What is Medical Malpractice
If a grossly negligent South Carolina doctor injures their patient, this likely falls under the state's definition of "medical malpractice," which our General Assembly defines as "doing that which the reasonably prudent health care provider . . . would not do or not doing that which the reasonably prudent health care provider . . . would do in the same or similar circumstances." This means that a physician in South Carolina can be liable for your injuries if s/he acted wrongfully or wrongfully failed to act is it relates to treating you.
South Carolina Medical Malpractice Laws
A medical malpractice claim requires four elements:
A doctor who owes the patient a duty;
The doctor then breaches that duty;
The patient is injured because of the doctor's breach; and
The patient sustains damages from the resulting injuries.
Typically, in our initial review of a medical negligence case, we focus on point number 2: the doctor's breach. This is normally the costliest part of a medical malpractice case. Experts are required to prove that the South Carolina doctor committed malpractice. Once we can prove the malpractice, the case can gain steam, getting us closer to the justice you deserve.
Types of Medical Malpractice
There is a wide array of medical professional malpractice claims. Each is born from proving the four elements above. These claims include:
failures to test
failures to diagnose
There may also be claims against companies in these cases. For example, a hospital may have negligent hiring issues. The facility may be understaffed (this is a big reason for nursing home abuse and neglect cases, which normally fall under the "medical malpractice" realm). The hospital may have hygiene problems. Pharmacists may commit medication errors. Sometimes, it is as simple as the doctor failing to inform the patient of the potential outcomes and dangers of a treatment.
Proving a South Carolina Doctor's Negligence
Liability depends on the type of injury. If your general practitioner misdiagnosed an injury, s/he could be liable. If the surgeon operated on the wrong body part or was grossly negligent in surgery, s/he could be liable. If the hospital or other facility failed to properly vet its doctors and nurses, or if it failed to put proper procedures in place, that business could be liable. If surgery was performed using a defective device (e.g., stent or pacemaker), the creator of the product may be liable.
Whatever the case may be, it is important to review all the records, as well as research the companies' and professionals' backgrounds to determine every individual and business who caused your injuries. Each wrongful actor should be held liable.
At Littlejohn Law, we understand that this process involves hiring experts, investing in the case mentally and financially, and keeping you informed along the way. Medical malpractice cases are different beasts when it comes to tort law; however, these beasts may be tamed.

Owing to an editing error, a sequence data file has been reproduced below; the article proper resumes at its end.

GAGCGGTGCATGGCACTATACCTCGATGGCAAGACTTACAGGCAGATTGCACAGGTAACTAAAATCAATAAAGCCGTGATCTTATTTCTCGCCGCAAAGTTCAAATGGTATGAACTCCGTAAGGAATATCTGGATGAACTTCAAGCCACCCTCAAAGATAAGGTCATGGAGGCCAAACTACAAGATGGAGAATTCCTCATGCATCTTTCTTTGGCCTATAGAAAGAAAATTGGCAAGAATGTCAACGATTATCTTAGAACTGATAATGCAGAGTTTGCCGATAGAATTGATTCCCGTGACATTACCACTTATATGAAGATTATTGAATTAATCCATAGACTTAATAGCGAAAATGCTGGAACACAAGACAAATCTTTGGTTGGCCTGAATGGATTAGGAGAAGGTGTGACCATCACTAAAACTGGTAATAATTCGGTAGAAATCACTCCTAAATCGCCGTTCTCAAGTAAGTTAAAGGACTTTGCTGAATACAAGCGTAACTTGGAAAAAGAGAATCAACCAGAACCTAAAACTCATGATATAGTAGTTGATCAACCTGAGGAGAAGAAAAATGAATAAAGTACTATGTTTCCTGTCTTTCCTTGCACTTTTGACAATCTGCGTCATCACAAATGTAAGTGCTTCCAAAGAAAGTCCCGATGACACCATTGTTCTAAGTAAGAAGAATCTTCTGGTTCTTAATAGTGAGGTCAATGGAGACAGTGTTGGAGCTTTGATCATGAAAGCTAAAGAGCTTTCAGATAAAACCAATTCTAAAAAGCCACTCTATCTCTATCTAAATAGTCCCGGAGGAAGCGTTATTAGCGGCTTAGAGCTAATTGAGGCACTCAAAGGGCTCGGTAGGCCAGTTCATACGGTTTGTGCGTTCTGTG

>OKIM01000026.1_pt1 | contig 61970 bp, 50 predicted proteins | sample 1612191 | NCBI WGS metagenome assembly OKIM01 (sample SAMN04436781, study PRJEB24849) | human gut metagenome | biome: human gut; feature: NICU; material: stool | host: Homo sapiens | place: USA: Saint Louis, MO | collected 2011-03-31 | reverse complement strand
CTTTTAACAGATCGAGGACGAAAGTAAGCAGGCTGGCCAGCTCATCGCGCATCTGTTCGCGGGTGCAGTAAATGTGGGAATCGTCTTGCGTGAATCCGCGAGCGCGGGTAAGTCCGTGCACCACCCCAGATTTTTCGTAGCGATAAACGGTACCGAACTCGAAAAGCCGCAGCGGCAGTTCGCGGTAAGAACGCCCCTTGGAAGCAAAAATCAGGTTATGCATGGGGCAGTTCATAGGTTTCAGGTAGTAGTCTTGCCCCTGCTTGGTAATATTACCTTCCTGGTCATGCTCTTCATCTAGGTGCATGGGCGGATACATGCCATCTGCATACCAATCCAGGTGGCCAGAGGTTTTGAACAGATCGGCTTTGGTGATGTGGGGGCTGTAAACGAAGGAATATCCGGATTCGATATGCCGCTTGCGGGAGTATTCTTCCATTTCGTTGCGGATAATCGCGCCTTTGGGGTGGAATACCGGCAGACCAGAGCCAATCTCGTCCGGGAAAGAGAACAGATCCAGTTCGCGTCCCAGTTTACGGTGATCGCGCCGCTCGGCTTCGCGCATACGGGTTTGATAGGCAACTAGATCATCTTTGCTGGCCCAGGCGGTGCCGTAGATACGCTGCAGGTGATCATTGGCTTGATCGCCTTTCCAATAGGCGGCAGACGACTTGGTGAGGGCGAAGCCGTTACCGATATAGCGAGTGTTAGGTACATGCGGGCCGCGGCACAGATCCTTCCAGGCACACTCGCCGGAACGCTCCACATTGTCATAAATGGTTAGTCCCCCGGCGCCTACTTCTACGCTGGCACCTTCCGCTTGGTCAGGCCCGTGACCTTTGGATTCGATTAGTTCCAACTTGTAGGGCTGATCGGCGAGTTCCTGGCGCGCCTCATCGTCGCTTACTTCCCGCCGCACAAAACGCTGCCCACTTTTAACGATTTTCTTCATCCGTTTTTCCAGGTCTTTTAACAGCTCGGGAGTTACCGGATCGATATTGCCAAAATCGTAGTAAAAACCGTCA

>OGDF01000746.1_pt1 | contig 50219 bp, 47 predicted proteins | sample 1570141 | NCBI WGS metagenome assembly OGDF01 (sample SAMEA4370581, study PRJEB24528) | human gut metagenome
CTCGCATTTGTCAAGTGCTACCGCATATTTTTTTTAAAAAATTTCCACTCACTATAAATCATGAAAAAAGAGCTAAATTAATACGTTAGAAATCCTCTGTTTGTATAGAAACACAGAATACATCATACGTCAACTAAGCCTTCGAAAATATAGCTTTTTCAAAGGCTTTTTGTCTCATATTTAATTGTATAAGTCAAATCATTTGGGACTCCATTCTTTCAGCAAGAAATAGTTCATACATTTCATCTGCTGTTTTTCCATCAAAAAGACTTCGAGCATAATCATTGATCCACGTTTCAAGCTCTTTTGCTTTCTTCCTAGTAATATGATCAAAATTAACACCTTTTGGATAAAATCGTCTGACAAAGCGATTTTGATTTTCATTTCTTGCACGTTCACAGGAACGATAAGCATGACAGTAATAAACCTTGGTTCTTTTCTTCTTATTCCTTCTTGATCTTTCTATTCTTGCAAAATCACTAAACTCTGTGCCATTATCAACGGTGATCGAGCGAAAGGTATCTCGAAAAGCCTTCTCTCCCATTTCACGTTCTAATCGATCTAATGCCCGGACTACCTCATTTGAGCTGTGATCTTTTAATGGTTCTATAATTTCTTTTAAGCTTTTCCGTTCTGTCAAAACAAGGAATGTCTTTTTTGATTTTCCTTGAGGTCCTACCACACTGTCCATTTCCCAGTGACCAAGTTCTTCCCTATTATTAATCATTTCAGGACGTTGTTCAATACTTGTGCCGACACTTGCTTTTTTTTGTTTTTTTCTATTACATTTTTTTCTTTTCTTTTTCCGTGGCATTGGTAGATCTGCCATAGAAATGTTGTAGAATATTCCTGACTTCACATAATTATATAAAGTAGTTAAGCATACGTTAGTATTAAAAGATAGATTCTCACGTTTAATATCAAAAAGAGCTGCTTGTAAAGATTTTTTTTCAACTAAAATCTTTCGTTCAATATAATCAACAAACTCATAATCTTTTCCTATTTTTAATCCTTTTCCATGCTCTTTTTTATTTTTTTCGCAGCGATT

How to Recover Money in a Med Mal Case
Just like any other case, we look to prove the civil damages based upon (1) the severity of the actions by the doctor/nurse/facility; (2) the physical injuries you suffered; (3) the cost of the injuries to you; and (4) the effect of the injuries upon you. Through our consistent communication with our clients, we develop your story; we then tell how parts of your life (and your family members' lives) were affected by this negligent physician. Though there are caps on some recoveries in South Carolina, we do our best to obtain full justice for all of our clients. This amount is always case-specific: everybody's story is different, and every case is unique.
What to do if My Doctor Injures Me
The victim of a malpractice action should consider their health first. If treatment is required to fix an issue that the malpractice created, you should likely get that treatment. Once you are in a position to call an experienced South Carolina attorney, give us a call. The clock runs quicker on medical malpractice claims, and it is important for us to send spoliation letters ("do not delete evidence" letters) and to get started on a review of the medical records and potential legal violations.
Do I Need a Lawyer for Medical Practice
Unfortunately, many people are injured by doctors every year. Sometimes, it is beyond the doctor's and nurse's control. However, to determine whether your case constitutes true medical malpractice, we must study the records, the law, and the facts of the case. To do this, Attorney Andrew Littlejohn Johnson meets with clients, obtains the records, and gets to work immediately.
If you want to confidentially talk about your case, give us a call today. Hiring an experienced South Carolina medical malpractice attorney is an important step in the process of these cases, and we are here to help.